“We are there, working with communities to upgrade the quality of their lives,” said Norman Mintz, a senior director at PPS. “Particularly with an emphasis on how people use and enjoy public space to the fullest.”
Mintz was called onto the scene by Phillip Myrick, who is the lead on the project. Mintz said that his specialty is getting the retail merchants involved.
“Something that PPS prides itself in doing is to primarily look at what the community is looking to do and what they’re looking for and getting them involved in whatever we do,” Mintz said. “It’s always been that way and it’s probably more and more our philosophy to include the community. It’s Richmond, they know it best, and they’re going to be the ones left looking at the recommendations. Perhaps we can guide them in a second phase or maybe even a third phase, who knows? But right now, this is basically a fact finding, understanding, and introductory visit and then we’ll go from there.”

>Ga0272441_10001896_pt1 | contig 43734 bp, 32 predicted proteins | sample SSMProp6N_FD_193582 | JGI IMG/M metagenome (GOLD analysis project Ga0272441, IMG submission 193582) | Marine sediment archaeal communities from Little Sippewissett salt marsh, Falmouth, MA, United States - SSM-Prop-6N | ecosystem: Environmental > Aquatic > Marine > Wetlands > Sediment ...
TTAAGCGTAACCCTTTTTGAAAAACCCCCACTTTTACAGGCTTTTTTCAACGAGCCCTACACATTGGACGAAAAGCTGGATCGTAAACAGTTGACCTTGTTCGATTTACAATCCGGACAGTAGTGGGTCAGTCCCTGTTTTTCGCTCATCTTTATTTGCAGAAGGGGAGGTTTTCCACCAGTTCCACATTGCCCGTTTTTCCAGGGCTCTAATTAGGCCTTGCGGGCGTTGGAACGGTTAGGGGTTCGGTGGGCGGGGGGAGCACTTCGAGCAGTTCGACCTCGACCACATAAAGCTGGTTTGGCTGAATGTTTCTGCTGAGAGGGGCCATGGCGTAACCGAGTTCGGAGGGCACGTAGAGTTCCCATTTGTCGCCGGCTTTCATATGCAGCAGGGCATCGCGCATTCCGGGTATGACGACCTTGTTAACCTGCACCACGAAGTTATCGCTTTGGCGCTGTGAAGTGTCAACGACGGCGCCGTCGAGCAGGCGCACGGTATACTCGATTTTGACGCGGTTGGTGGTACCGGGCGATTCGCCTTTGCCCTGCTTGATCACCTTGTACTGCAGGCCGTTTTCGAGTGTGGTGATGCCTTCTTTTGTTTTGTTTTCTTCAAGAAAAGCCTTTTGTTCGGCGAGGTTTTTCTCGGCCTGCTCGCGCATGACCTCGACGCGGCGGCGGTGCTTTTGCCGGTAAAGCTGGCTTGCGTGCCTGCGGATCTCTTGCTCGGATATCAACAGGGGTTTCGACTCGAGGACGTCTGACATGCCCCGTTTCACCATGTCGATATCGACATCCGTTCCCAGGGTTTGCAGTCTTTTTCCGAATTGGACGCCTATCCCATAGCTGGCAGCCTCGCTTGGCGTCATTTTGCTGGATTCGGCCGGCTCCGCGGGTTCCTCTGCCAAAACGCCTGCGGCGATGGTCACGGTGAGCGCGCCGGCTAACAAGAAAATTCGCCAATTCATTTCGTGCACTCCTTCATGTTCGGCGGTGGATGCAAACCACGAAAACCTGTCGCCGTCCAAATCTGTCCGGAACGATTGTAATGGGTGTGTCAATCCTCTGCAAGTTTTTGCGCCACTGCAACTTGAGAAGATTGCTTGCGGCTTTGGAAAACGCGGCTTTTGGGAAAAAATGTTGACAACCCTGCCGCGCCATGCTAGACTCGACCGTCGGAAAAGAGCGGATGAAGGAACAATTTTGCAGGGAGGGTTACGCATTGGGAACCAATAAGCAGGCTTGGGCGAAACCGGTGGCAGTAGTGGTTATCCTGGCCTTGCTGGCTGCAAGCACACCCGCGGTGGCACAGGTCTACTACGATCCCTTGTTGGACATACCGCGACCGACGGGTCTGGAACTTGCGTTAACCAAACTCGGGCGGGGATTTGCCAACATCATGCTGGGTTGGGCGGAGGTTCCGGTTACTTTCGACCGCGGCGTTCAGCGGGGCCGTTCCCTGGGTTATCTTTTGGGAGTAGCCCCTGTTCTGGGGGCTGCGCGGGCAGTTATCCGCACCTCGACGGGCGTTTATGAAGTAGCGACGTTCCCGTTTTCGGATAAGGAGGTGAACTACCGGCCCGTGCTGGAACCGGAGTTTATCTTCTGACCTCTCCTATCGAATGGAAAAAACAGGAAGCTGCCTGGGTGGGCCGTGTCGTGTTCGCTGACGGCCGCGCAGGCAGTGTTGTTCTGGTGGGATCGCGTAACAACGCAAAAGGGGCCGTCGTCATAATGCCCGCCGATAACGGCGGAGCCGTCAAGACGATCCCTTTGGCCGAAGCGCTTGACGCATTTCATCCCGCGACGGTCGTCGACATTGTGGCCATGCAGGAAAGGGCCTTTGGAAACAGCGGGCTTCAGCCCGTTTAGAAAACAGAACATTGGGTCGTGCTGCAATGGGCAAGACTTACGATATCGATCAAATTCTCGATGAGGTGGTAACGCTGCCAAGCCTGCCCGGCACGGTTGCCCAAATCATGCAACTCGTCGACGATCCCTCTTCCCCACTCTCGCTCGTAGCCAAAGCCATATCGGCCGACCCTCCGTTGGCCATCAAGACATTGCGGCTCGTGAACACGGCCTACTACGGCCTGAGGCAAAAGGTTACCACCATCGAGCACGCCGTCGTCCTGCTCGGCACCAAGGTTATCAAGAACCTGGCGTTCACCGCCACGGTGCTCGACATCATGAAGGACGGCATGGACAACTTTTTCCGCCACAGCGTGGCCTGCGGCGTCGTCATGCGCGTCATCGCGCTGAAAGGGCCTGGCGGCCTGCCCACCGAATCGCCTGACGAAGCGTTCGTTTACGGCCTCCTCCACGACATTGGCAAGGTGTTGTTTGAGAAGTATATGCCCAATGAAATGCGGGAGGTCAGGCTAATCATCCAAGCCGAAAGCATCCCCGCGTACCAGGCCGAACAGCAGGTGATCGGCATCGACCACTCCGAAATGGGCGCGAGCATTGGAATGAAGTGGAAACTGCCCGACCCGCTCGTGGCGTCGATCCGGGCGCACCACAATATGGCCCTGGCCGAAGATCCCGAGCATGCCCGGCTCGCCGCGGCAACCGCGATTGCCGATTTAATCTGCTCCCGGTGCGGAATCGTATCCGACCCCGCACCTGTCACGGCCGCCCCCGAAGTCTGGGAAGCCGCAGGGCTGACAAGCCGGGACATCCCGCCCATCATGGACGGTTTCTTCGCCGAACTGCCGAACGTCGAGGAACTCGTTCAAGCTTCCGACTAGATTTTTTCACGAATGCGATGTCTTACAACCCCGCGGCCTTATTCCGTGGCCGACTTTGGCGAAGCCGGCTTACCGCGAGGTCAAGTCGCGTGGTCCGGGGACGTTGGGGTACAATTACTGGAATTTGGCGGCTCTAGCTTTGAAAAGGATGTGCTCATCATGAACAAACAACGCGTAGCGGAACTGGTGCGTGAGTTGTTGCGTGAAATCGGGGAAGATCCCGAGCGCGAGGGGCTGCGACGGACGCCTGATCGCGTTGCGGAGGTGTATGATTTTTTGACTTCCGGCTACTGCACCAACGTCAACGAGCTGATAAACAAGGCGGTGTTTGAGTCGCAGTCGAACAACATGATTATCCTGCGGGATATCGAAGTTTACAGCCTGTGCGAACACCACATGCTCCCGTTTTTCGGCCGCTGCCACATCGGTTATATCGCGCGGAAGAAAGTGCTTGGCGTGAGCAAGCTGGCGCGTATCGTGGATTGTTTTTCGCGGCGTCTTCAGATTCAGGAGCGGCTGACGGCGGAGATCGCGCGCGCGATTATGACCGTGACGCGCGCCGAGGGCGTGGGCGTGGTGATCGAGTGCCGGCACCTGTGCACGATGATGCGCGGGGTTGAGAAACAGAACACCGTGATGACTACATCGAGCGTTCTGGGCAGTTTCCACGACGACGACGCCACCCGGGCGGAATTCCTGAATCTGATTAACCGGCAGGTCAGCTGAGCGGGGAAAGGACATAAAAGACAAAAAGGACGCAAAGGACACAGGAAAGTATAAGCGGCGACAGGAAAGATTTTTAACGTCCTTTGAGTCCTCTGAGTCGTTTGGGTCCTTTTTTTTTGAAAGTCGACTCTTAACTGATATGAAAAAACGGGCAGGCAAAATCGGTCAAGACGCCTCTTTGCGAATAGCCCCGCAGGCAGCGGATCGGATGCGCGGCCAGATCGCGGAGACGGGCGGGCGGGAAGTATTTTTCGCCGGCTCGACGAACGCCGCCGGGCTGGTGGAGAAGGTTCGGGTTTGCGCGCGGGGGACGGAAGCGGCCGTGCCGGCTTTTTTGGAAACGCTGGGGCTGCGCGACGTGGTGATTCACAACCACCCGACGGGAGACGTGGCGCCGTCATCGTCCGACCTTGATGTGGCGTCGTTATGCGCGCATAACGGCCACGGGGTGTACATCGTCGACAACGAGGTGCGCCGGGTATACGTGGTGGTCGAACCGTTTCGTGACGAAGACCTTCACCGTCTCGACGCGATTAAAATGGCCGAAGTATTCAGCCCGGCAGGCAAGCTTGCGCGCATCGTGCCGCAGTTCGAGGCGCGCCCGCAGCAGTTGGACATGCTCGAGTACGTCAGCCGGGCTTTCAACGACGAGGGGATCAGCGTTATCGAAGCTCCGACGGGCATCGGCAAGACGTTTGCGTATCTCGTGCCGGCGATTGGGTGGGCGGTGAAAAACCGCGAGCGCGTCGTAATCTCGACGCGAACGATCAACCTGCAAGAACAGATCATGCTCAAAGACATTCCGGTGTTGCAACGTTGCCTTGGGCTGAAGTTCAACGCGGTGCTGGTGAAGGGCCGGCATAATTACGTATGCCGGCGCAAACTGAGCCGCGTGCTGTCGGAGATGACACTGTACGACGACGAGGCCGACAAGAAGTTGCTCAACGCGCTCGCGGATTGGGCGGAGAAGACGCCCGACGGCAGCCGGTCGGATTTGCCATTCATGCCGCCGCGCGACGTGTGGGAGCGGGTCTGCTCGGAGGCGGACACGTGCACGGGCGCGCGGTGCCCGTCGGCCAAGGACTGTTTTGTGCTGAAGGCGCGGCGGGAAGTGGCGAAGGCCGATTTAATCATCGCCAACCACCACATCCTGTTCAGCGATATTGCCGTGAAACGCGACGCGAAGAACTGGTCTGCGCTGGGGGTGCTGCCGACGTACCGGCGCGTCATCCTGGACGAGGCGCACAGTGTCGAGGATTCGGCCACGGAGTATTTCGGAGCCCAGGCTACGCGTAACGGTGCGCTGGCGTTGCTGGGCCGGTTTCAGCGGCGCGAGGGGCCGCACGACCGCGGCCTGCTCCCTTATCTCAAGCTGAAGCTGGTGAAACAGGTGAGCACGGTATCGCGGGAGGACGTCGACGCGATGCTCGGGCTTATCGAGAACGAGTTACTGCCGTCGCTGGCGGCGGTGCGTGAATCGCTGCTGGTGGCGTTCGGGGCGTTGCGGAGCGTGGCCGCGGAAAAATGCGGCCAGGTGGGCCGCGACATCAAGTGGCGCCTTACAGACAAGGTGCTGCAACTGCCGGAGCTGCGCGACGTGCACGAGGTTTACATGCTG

But some business-owners say that the biggest problem isn’t with the traffic patterns or lack of identity. Patrick Heaney, owner of Mango Salon and member of the Libbie and Grove Business Association, said that he is most concerned with parking. With 75 employees, around 4,000 customers a month, and very little parking, he has reason to be more concerned with that issue than with beautification.
“Those are cosmetic, quick fixes,” Heaney said. “It’s like ‘you have cancer, go take an aspirin.’ That’s how I look at it. If we don’t solve the parking, that cancer will grow and grow and grow and it will be harder for all these merchants to survive.”
But Mintz, Myrick, and Heaney himself all acknowledged that there really isn’t much of a literal lack of parking. The problem is that the ones that do exist are all reserved, and carry with them the threat of being towed. So, it seems that parking is another issue on which merchants will have to work together.
And Mintz was also quick to point out that these things take time, and told business-owners to stay positive.
“This is a process,” Mintz said. “We like to think that it has begun, and it should continue forever. This is something that is not only for you but for your kids.”